Chapter

Philosophy and God's Nature: Second Thoughts

John Finnis

in Religion and Public Reasons

Published in print April 2011 | ISBN: 9780199580095
Published online September 2011 | e-ISBN: 9780191729416 | DOI: http://dx.doi.org/10.1093/acprof:oso/9780199580095.003.0014
Philosophy and God's Nature: Second Thoughts

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This chapter offers a reflection on the treatment in Natural Law and Natural Rights (1980) of the question how the basic human goods and requirements of practical reasonableness are related to, or in Mark Murphy's words ‘detachable from’, the rational affirmability of God's existence and nature. (About that nature, the book was too austere and agnostic.) There is ‘detachability’ just to the extent that (say) physics can be done well without raising and pressing further questions about the origins of physical realities and laws. But rationality norms applicable across the whole field of human questioning require that when those questions are raised, in the appropriate (philosophical) discipline, they be answered by affirming the existence of divine causality in tandem with the natural causalities and intelligibilities known to the diverse human fields of inquiry and scholarly disciplines. Neither natural moral law nor any other intelligible order is safe for non-theists. The affirmation that God is love is not foundational, but dependent.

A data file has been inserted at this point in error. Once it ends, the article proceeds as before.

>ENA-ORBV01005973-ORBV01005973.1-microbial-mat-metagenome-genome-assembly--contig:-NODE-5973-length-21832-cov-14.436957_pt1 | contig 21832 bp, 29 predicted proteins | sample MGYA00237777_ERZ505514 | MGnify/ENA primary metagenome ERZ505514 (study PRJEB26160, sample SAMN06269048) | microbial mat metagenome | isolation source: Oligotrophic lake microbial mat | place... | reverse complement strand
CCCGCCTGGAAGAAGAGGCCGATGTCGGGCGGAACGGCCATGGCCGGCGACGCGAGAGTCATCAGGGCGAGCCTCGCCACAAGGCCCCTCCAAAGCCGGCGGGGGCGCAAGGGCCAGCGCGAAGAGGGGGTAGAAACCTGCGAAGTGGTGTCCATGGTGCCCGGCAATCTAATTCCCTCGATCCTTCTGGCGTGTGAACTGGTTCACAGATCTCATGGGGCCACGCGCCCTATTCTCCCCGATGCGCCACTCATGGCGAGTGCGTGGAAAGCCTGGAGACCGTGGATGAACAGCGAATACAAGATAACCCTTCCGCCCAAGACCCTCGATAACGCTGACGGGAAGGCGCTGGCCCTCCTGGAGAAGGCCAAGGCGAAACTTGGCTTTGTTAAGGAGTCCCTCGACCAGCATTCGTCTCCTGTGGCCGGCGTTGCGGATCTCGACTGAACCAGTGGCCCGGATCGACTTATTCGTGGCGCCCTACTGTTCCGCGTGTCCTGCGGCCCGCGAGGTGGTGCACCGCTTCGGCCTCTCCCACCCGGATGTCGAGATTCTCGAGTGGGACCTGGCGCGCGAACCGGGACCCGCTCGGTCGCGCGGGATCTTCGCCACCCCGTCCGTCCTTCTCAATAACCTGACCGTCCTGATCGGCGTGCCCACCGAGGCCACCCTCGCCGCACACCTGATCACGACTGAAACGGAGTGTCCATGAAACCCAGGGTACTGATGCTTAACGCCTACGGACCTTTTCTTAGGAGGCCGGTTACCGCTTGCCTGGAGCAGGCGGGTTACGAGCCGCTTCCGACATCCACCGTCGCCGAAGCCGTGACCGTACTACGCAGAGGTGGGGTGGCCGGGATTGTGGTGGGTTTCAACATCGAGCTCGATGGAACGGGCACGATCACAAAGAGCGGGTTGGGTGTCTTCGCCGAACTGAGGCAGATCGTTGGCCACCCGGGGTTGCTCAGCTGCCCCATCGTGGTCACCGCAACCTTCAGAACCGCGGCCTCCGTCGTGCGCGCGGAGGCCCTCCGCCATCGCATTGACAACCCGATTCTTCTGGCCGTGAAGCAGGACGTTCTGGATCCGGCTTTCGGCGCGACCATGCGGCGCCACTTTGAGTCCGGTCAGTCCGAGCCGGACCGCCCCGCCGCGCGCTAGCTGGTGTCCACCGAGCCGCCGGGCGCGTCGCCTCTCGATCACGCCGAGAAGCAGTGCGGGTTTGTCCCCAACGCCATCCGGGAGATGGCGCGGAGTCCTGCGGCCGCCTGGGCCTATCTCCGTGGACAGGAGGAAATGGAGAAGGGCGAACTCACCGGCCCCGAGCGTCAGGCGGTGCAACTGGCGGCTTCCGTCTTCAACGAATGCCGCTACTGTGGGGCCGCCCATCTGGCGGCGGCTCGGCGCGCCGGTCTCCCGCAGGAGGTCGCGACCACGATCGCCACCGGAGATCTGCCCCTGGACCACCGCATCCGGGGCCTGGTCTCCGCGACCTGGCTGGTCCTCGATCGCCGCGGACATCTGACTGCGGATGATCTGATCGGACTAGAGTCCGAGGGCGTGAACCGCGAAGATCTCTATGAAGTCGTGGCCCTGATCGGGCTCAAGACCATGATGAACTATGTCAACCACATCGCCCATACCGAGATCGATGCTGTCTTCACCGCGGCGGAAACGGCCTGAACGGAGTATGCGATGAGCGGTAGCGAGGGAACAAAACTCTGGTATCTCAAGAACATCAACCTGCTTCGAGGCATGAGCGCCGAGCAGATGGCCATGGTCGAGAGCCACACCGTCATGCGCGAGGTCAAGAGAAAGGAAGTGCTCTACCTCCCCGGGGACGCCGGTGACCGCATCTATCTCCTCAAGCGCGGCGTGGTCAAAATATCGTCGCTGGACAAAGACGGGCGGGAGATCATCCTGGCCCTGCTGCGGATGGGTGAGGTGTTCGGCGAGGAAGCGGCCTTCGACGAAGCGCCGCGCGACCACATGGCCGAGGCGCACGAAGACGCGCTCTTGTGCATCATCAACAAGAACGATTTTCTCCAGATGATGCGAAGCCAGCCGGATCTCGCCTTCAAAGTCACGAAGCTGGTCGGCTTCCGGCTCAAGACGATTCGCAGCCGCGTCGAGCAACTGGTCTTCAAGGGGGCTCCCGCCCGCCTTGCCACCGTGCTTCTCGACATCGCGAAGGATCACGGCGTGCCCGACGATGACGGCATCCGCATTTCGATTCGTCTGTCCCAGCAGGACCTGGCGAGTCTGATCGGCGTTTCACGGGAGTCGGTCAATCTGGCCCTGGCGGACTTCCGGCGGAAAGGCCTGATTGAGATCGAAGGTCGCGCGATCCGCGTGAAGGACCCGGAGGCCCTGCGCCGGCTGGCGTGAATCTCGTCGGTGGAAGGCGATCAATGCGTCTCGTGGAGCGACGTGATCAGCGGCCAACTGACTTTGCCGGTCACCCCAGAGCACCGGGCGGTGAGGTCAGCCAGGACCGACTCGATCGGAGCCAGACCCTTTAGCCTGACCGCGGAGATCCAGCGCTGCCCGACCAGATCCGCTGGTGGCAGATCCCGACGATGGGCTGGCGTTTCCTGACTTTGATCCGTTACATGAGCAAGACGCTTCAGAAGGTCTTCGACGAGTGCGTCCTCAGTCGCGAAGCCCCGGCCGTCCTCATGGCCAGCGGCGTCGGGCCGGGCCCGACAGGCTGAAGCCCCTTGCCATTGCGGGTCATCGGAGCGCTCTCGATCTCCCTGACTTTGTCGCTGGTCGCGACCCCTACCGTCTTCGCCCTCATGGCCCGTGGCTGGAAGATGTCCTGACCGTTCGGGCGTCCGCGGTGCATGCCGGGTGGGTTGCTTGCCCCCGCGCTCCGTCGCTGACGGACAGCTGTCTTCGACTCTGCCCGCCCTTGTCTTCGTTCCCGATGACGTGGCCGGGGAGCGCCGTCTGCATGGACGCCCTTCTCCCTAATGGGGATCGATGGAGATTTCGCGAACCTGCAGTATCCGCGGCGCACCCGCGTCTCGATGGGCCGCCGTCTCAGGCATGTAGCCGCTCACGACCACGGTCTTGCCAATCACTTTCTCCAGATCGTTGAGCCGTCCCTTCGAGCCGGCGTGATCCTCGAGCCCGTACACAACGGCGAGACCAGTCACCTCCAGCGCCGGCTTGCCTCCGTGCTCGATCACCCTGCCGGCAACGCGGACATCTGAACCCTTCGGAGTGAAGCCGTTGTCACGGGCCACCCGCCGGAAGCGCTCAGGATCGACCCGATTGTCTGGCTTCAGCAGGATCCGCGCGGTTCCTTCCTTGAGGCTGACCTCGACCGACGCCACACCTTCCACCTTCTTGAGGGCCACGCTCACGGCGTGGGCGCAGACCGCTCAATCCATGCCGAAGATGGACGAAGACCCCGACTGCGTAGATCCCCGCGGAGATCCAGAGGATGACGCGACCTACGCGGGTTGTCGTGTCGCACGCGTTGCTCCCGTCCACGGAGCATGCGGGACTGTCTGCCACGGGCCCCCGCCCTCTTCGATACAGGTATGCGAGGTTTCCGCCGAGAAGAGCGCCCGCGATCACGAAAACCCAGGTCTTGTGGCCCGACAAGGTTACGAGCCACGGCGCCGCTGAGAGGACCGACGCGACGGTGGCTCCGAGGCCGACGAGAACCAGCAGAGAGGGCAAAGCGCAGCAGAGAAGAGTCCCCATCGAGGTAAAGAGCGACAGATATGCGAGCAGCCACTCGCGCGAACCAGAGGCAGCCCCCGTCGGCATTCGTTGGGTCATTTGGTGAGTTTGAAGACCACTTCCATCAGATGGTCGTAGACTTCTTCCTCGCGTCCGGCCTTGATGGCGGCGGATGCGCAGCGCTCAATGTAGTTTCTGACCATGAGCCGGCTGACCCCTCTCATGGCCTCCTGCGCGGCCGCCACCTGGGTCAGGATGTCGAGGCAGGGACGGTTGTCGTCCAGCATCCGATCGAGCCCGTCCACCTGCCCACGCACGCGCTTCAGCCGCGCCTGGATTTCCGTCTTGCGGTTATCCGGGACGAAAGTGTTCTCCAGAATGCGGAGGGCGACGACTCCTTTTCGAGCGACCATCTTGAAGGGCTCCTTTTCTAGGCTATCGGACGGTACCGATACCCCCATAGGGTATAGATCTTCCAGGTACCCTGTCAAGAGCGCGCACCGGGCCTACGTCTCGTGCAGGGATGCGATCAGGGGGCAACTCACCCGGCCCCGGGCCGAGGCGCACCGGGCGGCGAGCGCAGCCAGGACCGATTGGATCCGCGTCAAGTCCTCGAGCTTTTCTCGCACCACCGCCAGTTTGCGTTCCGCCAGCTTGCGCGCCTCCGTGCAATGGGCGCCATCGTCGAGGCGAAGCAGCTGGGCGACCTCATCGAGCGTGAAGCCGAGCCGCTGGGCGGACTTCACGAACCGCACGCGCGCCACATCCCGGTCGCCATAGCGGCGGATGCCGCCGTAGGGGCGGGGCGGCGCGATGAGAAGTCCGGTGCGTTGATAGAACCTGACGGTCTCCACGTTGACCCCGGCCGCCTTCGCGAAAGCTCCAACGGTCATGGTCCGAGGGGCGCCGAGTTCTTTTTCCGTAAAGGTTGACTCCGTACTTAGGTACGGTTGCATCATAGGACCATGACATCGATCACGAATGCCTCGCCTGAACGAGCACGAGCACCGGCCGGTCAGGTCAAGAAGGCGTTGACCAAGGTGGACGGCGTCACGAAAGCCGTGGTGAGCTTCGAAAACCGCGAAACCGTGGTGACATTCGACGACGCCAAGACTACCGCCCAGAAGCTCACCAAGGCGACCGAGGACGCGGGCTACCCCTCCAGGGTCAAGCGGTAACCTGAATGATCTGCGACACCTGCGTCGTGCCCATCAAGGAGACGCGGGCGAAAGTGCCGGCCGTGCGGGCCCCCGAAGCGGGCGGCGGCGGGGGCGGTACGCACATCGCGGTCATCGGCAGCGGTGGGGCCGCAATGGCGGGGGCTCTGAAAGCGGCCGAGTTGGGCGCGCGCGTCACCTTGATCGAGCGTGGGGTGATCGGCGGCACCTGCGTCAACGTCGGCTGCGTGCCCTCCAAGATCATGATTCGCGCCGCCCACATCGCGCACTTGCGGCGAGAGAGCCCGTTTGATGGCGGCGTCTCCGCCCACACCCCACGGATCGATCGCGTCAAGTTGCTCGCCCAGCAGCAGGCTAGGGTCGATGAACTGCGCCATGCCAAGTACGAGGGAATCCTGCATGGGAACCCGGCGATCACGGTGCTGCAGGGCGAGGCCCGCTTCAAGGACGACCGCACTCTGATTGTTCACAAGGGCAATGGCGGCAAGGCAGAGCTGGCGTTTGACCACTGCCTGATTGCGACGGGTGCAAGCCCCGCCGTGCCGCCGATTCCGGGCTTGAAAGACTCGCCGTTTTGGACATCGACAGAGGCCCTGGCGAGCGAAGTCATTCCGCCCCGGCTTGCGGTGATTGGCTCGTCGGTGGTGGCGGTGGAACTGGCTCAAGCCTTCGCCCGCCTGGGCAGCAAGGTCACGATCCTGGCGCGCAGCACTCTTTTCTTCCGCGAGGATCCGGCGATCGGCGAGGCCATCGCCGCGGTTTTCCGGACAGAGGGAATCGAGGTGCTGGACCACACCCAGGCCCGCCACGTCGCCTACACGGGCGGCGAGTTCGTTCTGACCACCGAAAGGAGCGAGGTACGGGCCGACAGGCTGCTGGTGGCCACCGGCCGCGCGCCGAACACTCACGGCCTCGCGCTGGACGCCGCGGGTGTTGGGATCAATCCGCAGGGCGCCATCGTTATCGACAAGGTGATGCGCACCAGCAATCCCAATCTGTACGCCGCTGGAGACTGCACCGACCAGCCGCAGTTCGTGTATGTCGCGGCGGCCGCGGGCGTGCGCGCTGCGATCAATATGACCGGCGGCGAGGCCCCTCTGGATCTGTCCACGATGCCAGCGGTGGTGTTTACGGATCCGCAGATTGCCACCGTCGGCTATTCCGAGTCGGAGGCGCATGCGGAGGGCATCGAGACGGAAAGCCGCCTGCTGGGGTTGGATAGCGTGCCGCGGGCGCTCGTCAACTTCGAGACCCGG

Keywords: rationality norms; God's existence; God's nature; divine causality; Mark Murphy; non-theism

Chapter.  2919 words. 

Subjects: Jurisprudence and Philosophy of Law

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